In the second type of infringement, the commercial breaks are clearly within the required limit of 12 minutes per hour and the balance of the programming contains no explicit messages concerning the sale or promotion of goods or services, but the subject matter, by the manner of its presentation and its relationship to the goods or service advertised during the commercial breaks, constitutes a form of advertising. An example of this type of infringement is programming presenting a particular approach to achieving personal wealth, presented in the format of an information program and containing commercial breaks that indicate where the viewer can obtain further information. In such programming, the impact of the commercial breaks is significantly enhanced by the "program". The Commission would therefore consider such programming, either in whole or in large part, a "commercial message" as defined in the regulations.
  At the same time, the Commission is aware of certain restrictions in small markets where creative and other resources are limited. For example, programming relating to travel and involving representatives of a travel agency is quite acceptable as long as it does not promote the interests of a particular commercial enterprise or focus on the products or services described in the commercial breaks.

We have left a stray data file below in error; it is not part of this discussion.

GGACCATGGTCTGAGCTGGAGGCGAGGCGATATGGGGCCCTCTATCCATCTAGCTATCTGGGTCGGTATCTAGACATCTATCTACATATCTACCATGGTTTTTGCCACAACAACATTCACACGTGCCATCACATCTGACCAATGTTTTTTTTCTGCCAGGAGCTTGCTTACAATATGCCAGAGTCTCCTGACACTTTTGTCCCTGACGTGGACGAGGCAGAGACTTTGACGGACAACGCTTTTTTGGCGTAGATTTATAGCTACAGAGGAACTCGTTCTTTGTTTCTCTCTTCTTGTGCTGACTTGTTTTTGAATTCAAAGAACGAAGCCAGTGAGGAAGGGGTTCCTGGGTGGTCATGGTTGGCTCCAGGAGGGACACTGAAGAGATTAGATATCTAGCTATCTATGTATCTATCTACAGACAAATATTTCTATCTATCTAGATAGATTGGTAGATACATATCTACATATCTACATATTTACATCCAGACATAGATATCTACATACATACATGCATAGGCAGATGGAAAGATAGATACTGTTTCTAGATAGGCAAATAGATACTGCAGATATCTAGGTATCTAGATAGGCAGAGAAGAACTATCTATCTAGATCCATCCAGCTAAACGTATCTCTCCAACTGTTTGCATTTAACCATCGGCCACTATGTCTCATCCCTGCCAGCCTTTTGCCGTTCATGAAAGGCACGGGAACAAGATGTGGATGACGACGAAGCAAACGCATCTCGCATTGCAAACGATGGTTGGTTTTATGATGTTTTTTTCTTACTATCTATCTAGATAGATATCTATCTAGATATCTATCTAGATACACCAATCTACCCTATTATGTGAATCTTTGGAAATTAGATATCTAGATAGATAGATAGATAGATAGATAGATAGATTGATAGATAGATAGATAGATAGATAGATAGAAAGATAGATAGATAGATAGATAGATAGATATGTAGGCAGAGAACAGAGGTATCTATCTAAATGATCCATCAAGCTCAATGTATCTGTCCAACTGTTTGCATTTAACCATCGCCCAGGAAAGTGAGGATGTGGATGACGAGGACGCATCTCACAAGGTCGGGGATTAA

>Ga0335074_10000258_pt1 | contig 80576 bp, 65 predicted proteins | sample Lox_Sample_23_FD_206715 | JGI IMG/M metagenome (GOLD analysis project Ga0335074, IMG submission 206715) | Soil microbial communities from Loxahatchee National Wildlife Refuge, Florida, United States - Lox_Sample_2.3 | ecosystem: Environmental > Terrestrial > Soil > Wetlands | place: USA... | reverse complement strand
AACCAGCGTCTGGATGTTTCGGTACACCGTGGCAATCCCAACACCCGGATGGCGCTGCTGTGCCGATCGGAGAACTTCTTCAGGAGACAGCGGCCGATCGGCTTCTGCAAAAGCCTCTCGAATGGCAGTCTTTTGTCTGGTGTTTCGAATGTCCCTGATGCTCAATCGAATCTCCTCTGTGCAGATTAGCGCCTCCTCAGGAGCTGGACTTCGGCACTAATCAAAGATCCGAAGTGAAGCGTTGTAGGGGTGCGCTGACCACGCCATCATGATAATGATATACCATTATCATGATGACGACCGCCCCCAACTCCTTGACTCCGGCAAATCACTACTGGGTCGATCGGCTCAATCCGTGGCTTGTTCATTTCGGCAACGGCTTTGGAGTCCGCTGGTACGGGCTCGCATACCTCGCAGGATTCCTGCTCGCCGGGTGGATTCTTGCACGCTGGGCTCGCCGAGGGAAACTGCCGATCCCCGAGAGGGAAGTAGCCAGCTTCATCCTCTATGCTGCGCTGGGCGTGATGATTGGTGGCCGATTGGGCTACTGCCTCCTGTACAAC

The Commission is particularly concerned by syndicated programming in which the commercial breaks are related, directly or indirectly, to the body of the program.

Defining a Commercial Message

  The Commission intends to continue to rely on its television licensees to classify "commercial messages" as defined in Section 2 of the Television Broadcasting Regulations, 1987. In order to provide further guidance to licensees and avoid complaints, the Commission has identified two criteria for use in determining the commercial content of a television program.
  1. An intention to sell or promote
  As set out in the definition in the regulations, an intention to sell or promote is an integral part of a "commercial message". In programming where there is an explicit advertising message, for example, a company logo or an image of a product for sale, this intention is self-evident. An intention to sell or promote, however, is also present in programming with no explicit messages but with indirect or implicit advertising outside of the recognizable commercial breaks.